The State of Arizona has broken from the Biden administration and is taking action to mitigate the flow of illegal immigrants into the state.
Arizona Gov. Doug Ducey (R) announced on Friday that his state had begun emergency construction on the 1,000-foot-long gap in the border wall in the Yuma sector. Ducey signed an executive order on Friday afternoon, authorizing the Arizona Department of Emergency and Military Affairs to begin construction.
The order was unexpectedly announced after construction had already begun, and the governor’s office said the work would be concluded over the weekend. The order comes just days after the Biden administration lifted the Trump Era “Remain in Mexico” policy.
“Arizona has had enough,” Ducey said in a statement. “We can’t wait any longer. The Biden administration’s lack of urgency on border security is a dereliction of duty. For the last two years, Arizona has made every attempt to work with Washington to address the crisis on our border. Time and time again we’ve stepped in to clean up their mess. Arizonans can’t wait any longer for the federal government to deliver on their delayed promises.”
“Our border communities are being used as the entryway to the United States, overwhelming law enforcement, hospitals, nonprofits and residents,” Ducey added. “It’s our responsibility to protect our citizens and law enforcement from this unprecedented crisis. With the resources and manpower in the right places, our Border Patrol and law enforcement will be better equipped to do their jobs well and prevent cartels from exploiting our communities. That’s exactly what our barrier mission will do.”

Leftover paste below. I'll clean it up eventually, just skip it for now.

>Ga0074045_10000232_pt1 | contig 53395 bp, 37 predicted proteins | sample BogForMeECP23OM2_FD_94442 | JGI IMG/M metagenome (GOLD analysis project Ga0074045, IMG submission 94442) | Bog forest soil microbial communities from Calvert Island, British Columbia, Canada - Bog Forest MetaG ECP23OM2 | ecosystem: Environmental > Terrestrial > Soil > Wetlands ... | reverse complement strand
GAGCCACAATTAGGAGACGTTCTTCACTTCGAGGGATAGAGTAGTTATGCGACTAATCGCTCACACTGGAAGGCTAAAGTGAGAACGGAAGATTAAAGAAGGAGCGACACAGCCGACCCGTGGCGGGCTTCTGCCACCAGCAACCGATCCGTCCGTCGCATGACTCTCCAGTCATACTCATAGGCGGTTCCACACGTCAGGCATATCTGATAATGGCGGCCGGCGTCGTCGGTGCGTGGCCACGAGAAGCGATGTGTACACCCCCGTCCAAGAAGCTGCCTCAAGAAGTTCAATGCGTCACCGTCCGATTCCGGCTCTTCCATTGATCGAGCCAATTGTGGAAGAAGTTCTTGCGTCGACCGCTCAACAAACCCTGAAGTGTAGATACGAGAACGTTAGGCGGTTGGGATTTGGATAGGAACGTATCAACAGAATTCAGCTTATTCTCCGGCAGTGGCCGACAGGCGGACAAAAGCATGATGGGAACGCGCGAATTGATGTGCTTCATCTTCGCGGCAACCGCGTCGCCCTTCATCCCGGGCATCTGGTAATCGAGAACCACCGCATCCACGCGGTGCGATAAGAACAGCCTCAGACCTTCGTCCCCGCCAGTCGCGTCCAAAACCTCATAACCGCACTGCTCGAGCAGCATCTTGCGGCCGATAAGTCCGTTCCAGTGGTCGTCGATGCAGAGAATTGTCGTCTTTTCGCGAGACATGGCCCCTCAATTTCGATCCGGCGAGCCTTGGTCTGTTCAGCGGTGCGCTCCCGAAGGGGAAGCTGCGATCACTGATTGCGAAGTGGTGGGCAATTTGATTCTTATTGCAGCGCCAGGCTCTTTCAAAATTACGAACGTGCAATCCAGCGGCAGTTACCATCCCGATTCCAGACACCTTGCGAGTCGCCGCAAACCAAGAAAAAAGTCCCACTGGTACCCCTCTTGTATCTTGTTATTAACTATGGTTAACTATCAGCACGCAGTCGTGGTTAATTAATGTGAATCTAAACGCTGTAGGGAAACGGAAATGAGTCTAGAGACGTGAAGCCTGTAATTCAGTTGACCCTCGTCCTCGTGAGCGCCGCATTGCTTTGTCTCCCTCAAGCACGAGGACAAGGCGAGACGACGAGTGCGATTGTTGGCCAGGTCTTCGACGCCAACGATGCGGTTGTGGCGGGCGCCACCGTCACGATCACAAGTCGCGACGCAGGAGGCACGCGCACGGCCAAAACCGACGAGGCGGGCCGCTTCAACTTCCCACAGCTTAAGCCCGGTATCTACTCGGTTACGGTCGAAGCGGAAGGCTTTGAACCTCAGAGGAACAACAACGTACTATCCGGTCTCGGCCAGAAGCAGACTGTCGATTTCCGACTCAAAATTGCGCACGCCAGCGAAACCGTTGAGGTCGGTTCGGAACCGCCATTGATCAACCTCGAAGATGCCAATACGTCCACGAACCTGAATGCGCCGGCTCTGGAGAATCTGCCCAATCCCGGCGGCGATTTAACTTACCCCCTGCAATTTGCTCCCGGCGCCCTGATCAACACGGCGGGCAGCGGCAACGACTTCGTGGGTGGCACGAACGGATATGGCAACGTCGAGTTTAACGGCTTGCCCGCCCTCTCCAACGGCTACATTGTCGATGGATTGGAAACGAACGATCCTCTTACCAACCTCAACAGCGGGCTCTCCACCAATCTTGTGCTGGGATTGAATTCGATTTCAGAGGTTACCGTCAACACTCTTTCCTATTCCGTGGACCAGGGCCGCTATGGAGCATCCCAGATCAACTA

The barrier will be constructed using 60 8,800 pound, 9 feet by 40 feet shipping containers. They will be linked together, then welded shut and topped with razor wire. The barrier will be approximately 22 feet high and is expected to cost only $6 million, which will be taken from the $335 million Arizona Border Security Fund.
The state first made the announcement in a press call Friday morning, just six minutes after construction had started, according to the Washington Examiner. The state had not yet informed the Department of Homeland Security or the White House of the decision at the time and had only made the decision earlier this week.
“At this point, we are filling that gap and we’ll figure out the consequences,” Ducey’s general counsel Anni Foster told reporters. “But bottom line is, is that the federal government has a duty to protect the states. They failed to do that. We have made every effort to work with them and try to resolve this problem, but the governor can no longer wait for the federal government to take action when we have a community like Yuma, who is being sheltered at 150% of capacity.”
C.J. Karamargin, Ducey’s communications director, said that the state had been waiting for action to be taken by the Biden administration after they had announced in December that they would be taking action to fill gaps in the wall. The Biden administration made a similar announcement in July.
“December came and went. January, February, March. Here we are in mid-August,” Karamargin said. “We’ve been waiting a very long time for the federal government to act on measures they said they were going to do and we haven’t seen any tangible evidence that they’re following through. So we will be doing it ourselves.”
“Our hope is that they’ll be paying attention to the news today,” he added.
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